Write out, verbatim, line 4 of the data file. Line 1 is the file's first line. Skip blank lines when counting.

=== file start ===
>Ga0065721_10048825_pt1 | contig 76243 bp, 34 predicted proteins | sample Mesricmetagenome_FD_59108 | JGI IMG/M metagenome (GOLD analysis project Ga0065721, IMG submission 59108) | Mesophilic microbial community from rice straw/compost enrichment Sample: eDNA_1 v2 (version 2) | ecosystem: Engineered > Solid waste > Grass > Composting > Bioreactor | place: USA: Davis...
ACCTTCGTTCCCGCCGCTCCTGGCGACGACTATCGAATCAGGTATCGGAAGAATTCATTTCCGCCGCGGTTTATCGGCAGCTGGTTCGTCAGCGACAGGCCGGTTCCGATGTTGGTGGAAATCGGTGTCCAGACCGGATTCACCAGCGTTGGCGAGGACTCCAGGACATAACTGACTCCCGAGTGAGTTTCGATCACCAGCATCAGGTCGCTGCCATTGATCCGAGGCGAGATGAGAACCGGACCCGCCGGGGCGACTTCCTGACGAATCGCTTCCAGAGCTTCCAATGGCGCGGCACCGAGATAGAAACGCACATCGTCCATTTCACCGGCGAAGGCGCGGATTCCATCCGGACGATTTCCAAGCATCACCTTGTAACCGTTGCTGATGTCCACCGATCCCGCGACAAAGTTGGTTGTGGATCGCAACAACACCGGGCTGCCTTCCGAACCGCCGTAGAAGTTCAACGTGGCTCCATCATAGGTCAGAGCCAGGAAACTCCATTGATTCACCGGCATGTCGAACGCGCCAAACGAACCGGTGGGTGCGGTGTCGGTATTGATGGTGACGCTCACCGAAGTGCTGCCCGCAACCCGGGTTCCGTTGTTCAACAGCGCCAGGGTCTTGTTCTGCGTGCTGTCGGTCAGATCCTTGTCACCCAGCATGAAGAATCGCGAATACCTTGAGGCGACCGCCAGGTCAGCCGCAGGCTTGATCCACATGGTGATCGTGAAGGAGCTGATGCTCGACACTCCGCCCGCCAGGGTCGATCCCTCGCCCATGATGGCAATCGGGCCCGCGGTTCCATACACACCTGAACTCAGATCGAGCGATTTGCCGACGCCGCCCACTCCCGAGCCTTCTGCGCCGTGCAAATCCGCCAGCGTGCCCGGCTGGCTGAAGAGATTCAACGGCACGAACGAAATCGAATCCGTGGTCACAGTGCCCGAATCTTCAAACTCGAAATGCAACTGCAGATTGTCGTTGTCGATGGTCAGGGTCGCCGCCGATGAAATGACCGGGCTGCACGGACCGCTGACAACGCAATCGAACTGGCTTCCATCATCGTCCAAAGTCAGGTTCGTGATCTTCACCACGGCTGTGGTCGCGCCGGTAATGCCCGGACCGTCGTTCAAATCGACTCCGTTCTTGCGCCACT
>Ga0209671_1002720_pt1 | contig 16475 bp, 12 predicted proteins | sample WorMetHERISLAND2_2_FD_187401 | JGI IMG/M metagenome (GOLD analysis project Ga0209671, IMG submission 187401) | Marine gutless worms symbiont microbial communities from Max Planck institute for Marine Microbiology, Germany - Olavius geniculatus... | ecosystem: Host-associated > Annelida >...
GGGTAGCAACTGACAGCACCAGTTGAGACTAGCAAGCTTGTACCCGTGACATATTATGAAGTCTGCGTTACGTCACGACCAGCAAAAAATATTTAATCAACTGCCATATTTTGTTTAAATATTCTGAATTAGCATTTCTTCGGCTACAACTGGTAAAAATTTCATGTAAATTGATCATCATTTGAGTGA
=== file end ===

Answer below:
GGGTAGCAACTGACAGCACCAGTTGAGACTAGCAAGCTTGTACCCGTGACATATTATGAAGTCTGCGTTACGTCACGACCAGCAAAAAATATTTAATCAACTGCCATATTTTGTTTAAATATTCTGAATTAGCATTTCTTCGGCTACAACTGGTAAAAATTTCATGTAAATTGATCATCATTTGAGTGA